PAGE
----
Document Detail


A systematic review of autoresuscitation after cardiac arrest.
MedLine Citation:
PMID:  20228683     Owner:  NLM     Status:  MEDLINE    
Abstract/OtherAbstract:
OBJECTIVE: There is a lack of consensus on how long circulation must cease for death to be determined after cardiac arrest. The lack of scientific evidence concerning autoresuscitation influences the practice of organ donation after cardiac death. We conducted a systematic review to summarize the evidence on the timing of autoresuscitation. DATA SOURCES: Electronic databases were searched from date of first issue of each journal until July 2008. STUDY SELECTION: Any original study reporting autoresuscitation, as defined by the unassisted return of spontaneous circulation after cardiac arrest, was considered eligible. Reports of electrocardiogram activity without signs of return of circulation were excluded. DATA EXTRACTION: For each study case, we extracted patient characteristics, duration of cardiopulmonary resuscitation, terminal heart rhythms, time to unassisted return of spontaneous circulation, monitoring, and outcomes. DATA SYNTHESIS: A total of 1265 citations were identified and, of these, 27 articles describing 32 cases of autoresuscitation were included (n = 32; age, 27-94 yrs). The studies came from 16 different countries and were considered of very-low quality (case reports or letters to the editor). All 32 cases reported autoresuscitation after failed cardiopulmonary resuscitation, with times ranging from a few seconds to 33 mins; however, continuity of observation and methods of monitoring were highly inconsistent. For the eight studies reporting continuous electrocardiogram monitoring and exact times, autoresuscitation did not occur beyond 7 mins after failed cardiopulmonary resuscitation. No cases of autoresuscitation in the absence of cardiopulmonary resuscitation were reported. CONCLUSIONS: These findings suggest that the provision of cardiopulmonary resuscitation may influence autoresuscitation. In the absence of cardiopulmonary resuscitation, as may apply to controlled organ donation after cardiac death after withdrawal of life-sustaining therapies, autoresuscitation has not been reported. The provision of cardiopulmonary resuscitation, as may apply to uncontrolled organ donation after cardiac death, may influence observation time. However, existing evidence is limited and is consequently insufficient to support or refute the recommended waiting period to determine death after a cardiac arrest, strongly supporting the need for prospective studies in dying patients.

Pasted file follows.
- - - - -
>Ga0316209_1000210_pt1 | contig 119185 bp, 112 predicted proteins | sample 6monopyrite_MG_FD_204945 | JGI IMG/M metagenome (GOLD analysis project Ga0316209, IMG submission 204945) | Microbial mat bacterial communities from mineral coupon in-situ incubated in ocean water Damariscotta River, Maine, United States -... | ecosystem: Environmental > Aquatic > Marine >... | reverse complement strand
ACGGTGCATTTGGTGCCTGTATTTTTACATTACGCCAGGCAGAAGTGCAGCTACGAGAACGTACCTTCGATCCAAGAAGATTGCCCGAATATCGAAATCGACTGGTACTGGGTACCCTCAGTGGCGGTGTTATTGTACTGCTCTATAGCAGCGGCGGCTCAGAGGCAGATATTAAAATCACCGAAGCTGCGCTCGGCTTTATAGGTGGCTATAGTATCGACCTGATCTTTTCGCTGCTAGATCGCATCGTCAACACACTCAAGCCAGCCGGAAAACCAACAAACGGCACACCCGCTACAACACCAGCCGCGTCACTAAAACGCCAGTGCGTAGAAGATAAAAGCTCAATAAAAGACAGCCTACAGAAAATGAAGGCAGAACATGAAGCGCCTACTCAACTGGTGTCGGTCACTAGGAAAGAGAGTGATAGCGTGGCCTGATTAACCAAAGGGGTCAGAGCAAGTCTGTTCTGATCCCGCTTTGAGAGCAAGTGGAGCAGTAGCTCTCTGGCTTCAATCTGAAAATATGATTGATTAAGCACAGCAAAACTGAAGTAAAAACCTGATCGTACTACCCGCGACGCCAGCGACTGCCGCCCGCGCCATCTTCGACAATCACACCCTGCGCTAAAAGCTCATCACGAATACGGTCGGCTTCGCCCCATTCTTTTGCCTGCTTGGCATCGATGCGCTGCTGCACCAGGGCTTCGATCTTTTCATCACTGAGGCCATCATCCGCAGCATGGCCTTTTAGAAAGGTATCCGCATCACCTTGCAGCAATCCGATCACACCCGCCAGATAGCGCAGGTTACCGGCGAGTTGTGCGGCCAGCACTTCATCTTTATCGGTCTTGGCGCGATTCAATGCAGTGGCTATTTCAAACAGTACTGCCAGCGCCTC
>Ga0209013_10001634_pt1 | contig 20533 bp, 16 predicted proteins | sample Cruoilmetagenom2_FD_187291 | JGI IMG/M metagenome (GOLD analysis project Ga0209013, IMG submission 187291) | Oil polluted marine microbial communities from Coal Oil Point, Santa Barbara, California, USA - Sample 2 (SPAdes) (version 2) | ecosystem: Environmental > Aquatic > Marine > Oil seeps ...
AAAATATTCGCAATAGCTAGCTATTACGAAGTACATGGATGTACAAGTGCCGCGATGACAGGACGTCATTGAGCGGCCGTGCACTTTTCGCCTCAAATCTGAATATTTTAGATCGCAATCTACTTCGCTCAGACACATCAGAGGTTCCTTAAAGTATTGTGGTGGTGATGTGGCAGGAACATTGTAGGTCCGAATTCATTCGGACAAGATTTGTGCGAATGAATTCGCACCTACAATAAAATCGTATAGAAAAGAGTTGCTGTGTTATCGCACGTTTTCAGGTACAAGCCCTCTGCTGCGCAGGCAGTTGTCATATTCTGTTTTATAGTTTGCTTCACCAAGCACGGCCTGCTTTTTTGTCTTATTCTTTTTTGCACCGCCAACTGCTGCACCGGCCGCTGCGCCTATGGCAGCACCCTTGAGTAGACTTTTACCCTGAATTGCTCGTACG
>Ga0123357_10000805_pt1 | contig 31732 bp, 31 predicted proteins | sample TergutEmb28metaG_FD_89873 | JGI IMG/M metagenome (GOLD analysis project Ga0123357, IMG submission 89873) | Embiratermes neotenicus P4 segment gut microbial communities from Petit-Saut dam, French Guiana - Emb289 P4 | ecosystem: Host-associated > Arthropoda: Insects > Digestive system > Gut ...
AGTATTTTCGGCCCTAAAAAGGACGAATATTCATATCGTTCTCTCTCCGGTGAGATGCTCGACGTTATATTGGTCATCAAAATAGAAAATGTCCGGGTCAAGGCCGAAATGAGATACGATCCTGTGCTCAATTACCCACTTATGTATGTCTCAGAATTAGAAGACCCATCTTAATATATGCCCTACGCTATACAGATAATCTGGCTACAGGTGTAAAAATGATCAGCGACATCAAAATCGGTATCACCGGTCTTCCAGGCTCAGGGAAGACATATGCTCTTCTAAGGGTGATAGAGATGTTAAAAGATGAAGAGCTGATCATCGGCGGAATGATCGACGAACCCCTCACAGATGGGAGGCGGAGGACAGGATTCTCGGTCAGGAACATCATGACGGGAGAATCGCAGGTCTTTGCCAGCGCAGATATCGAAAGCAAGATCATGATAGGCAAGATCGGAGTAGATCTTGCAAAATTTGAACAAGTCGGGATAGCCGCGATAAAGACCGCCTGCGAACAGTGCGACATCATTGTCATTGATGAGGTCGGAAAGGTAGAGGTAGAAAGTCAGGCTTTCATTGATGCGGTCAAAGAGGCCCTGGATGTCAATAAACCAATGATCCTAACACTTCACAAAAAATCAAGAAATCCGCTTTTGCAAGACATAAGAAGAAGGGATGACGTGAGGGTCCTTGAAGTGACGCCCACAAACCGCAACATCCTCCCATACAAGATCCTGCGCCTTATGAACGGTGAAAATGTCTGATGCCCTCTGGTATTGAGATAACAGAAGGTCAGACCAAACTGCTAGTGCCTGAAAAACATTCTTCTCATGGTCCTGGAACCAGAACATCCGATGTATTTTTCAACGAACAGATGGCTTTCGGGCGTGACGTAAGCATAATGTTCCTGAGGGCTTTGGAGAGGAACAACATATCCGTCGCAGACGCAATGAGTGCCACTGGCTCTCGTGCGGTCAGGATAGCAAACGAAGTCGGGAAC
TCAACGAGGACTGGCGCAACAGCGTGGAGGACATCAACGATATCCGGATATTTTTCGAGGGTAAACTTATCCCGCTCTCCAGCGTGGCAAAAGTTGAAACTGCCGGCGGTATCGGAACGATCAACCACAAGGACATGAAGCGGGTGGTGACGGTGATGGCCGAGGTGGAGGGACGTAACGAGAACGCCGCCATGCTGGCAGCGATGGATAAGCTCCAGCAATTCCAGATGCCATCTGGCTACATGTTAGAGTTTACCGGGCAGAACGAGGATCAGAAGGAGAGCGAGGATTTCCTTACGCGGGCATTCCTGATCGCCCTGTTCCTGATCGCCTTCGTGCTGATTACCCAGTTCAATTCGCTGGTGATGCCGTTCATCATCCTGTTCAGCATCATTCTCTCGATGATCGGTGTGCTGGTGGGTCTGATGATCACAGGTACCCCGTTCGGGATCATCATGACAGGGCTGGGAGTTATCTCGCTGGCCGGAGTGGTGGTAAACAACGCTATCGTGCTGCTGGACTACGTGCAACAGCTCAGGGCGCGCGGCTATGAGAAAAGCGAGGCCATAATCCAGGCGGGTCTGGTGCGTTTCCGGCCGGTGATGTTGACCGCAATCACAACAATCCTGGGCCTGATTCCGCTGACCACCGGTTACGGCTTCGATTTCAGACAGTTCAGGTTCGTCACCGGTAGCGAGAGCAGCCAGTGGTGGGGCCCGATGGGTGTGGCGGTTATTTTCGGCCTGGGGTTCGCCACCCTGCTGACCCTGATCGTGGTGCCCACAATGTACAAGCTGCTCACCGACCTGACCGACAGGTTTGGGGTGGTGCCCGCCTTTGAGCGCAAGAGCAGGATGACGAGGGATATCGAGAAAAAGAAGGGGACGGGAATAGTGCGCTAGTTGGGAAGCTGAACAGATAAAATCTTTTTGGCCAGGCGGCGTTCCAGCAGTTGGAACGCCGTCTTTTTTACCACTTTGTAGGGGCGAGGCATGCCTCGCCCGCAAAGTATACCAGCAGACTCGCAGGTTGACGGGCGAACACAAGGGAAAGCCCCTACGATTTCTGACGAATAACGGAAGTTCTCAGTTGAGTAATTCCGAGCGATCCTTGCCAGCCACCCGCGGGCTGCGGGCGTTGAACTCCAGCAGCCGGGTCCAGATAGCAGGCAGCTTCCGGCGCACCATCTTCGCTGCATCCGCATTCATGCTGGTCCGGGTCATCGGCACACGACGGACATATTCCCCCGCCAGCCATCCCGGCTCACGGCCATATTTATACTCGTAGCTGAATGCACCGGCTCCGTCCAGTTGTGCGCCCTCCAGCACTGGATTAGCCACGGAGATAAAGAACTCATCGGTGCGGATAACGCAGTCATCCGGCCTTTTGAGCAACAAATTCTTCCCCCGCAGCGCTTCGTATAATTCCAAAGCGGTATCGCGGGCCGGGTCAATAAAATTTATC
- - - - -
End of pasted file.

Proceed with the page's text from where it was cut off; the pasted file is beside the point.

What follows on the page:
Authors:
K Hornby; L Hornby; S D Shemie
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Publication Detail:
Type:  Journal Article; Review    
Journal Detail:
Title:  Critical care medicine     Volume:  38     ISSN:  1530-0293     ISO Abbreviation:  Crit. Care Med.     Publication Date:  2010 May 
Date Detail:
Created Date:  2010-04-21     Completed Date:  2010-05-14     Revised Date:  2010-07-27    
Medline Journal Info:
Nlm Unique ID:  0355501     Medline TA:  Crit Care Med     Country:  United States    
Other Details:
Languages:  eng     Pagination:  1246-53     Citation Subset:  AIM; IM    
Affiliation:
Division of Critical Care, Montreal Children's Hospital, McGill University, Montreal, Quebec, Canada.
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MeSH Terms
Descriptor/Qualifier:
Blood Circulation*
Cardiopulmonary Resuscitation
Cardiovascular Physiological Phenomena*
Death*
Heart / physiopathology*
Humans
Respiration*
Time Factors
Tissue and Organ Procurement / ethics,  methods*
Comments/Corrections
Comment In:
Crit Care Med. 2010 May;38(5):1377-8   [PMID:  20404630 ]
Crit Care Med. 2010 Aug;38(8):1757-8; author reply 1758-9   [PMID:  20647812 ]

From MEDLINE®/PubMed®, a database of the U.S. National Library of Medicine


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